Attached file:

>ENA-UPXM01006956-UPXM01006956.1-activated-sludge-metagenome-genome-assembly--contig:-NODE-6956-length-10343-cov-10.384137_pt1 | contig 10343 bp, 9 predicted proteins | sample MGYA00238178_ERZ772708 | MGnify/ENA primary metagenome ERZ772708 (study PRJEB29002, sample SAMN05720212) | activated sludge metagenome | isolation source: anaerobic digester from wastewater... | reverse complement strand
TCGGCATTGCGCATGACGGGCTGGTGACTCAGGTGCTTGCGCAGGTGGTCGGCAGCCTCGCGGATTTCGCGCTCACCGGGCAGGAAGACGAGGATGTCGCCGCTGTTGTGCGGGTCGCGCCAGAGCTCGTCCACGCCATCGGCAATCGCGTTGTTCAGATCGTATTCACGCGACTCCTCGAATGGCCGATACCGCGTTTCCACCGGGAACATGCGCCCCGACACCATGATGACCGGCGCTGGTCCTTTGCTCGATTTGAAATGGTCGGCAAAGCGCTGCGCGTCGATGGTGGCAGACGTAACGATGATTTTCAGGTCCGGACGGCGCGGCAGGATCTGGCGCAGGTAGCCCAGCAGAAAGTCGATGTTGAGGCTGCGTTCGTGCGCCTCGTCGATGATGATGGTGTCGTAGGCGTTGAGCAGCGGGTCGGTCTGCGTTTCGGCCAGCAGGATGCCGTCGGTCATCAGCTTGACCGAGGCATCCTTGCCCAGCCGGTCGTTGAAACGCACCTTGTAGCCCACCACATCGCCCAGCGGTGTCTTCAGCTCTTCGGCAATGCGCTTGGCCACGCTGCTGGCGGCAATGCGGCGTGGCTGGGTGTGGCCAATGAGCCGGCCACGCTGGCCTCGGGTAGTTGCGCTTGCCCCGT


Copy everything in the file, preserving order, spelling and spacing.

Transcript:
>ENA-UPXM01006956-UPXM01006956.1-activated-sludge-metagenome-genome-assembly--contig:-NODE-6956-length-10343-cov-10.384137_pt1 | contig 10343 bp, 9 predicted proteins | sample MGYA00238178_ERZ772708 | MGnify/ENA primary metagenome ERZ772708 (study PRJEB29002, sample SAMN05720212) | activated sludge metagenome | isolation source: anaerobic digester from wastewater... | reverse complement strand
TCGGCATTGCGCATGACGGGCTGGTGACTCAGGTGCTTGCGCAGGTGGTCGGCAGCCTCGCGGATTTCGCGCTCACCGGGCAGGAAGACGAGGATGTCGCCGCTGTTGTGCGGGTCGCGCCAGAGCTCGTCCACGCCATCGGCAATCGCGTTGTTCAGATCGTATTCACGCGACTCCTCGAATGGCCGATACCGCGTTTCCACCGGGAACATGCGCCCCGACACCATGATGACCGGCGCTGGTCCTTTGCTCGATTTGAAATGGTCGGCAAAGCGCTGCGCGTCGATGGTGGCAGACGTAACGATGATTTTCAGGTCCGGACGGCGCGGCAGGATCTGGCGCAGGTAGCCCAGCAGAAAGTCGATGTTGAGGCTGCGTTCGTGCGCCTCGTCGATGATGATGGTGTCGTAGGCGTTGAGCAGCGGGTCGGTCTGCGTTTCGGCCAGCAGGATGCCGTCGGTCATCAGCTTGACCGAGGCATCCTTGCCCAGCCGGTCGTTGAAACGCACCTTGTAGCCCACCACATCGCCCAGCGGTGTCTTCAGCTCTTCGGCAATGCGCTTGGCCACGCTGCTGGCGGCAATGCGGCGTGGCTGGGTGTGGCCAATGAGCCGGCCACGCTGGCCTCGGGTAGTTGCGCTTGCCCCGT